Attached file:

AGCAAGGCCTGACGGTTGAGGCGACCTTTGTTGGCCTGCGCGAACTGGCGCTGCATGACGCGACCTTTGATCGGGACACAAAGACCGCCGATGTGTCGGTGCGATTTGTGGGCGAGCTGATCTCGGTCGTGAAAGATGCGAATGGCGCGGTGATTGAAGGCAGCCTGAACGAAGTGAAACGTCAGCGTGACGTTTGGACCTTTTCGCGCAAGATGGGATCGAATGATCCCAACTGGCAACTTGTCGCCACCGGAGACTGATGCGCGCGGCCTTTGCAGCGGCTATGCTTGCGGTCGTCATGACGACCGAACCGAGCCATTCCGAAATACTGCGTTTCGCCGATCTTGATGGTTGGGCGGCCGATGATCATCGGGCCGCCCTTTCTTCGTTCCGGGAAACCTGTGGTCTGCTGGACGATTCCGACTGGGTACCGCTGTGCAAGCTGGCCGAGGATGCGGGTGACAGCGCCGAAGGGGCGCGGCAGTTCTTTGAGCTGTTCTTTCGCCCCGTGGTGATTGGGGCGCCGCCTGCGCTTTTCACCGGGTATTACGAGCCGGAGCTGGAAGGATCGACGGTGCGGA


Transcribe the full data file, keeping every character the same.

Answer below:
AGCAAGGCCTGACGGTTGAGGCGACCTTTGTTGGCCTGCGCGAACTGGCGCTGCATGACGCGACCTTTGATCGGGACACAAAGACCGCCGATGTGTCGGTGCGATTTGTGGGCGAGCTGATCTCGGTCGTGAAAGATGCGAATGGCGCGGTGATTGAAGGCAGCCTGAACGAAGTGAAACGTCAGCGTGACGTTTGGACCTTTTCGCGCAAGATGGGATCGAATGATCCCAACTGGCAACTTGTCGCCACCGGAGACTGATGCGCGCGGCCTTTGCAGCGGCTATGCTTGCGGTCGTCATGACGACCGAACCGAGCCATTCCGAAATACTGCGTTTCGCCGATCTTGATGGTTGGGCGGCCGATGATCATCGGGCCGCCCTTTCTTCGTTCCGGGAAACCTGTGGTCTGCTGGACGATTCCGACTGGGTACCGCTGTGCAAGCTGGCCGAGGATGCGGGTGACAGCGCCGAAGGGGCGCGGCAGTTCTTTGAGCTGTTCTTTCGCCCCGTGGTGATTGGGGCGCCGCCTGCGCTTTTCACCGGGTATTACGAGCCGGAGCTGGAAGGATCGACGGTGCGGA